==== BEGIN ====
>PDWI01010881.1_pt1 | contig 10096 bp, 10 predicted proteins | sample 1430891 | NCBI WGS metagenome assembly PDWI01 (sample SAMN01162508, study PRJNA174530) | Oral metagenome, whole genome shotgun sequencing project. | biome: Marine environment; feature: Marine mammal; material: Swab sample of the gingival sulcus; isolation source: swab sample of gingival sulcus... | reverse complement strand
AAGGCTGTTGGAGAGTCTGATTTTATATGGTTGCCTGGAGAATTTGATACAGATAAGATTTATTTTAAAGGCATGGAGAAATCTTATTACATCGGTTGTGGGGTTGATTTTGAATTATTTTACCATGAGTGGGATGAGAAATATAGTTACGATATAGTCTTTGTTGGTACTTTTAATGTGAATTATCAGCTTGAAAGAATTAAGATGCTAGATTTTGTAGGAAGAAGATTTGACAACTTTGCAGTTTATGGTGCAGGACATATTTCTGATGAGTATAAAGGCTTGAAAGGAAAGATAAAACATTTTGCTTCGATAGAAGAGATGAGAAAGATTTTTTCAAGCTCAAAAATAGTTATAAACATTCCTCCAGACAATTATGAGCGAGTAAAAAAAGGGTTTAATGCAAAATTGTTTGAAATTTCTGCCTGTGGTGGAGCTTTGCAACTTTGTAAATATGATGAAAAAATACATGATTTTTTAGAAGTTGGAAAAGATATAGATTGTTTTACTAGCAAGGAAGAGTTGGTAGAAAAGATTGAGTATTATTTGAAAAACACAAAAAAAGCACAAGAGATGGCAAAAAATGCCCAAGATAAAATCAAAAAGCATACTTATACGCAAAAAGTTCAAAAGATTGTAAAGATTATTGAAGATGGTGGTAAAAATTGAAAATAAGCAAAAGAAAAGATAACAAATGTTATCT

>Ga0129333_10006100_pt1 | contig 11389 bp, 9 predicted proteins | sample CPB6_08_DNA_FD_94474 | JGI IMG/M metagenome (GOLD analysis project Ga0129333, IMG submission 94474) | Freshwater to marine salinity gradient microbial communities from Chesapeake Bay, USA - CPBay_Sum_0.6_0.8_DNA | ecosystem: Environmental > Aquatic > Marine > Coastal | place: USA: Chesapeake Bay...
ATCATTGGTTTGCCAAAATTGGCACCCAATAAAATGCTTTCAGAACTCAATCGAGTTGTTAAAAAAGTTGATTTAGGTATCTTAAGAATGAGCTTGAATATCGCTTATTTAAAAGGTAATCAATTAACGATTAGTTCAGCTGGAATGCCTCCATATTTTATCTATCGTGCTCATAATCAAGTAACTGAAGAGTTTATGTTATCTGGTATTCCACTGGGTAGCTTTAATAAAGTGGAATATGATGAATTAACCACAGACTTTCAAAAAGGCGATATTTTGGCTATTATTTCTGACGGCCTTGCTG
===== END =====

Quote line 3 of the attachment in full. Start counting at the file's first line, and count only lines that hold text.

>Ga0129333_10006100_pt1 | contig 11389 bp, 9 predicted proteins | sample CPB6_08_DNA_FD_94474 | JGI IMG/M metagenome (GOLD analysis project Ga0129333, IMG submission 94474) | Freshwater to marine salinity gradient microbial communities from Chesapeake Bay, USA - CPBay_Sum_0.6_0.8_DNA | ecosystem: Environmental > Aquatic > Marine > Coastal | place: USA: Chesapeake Bay...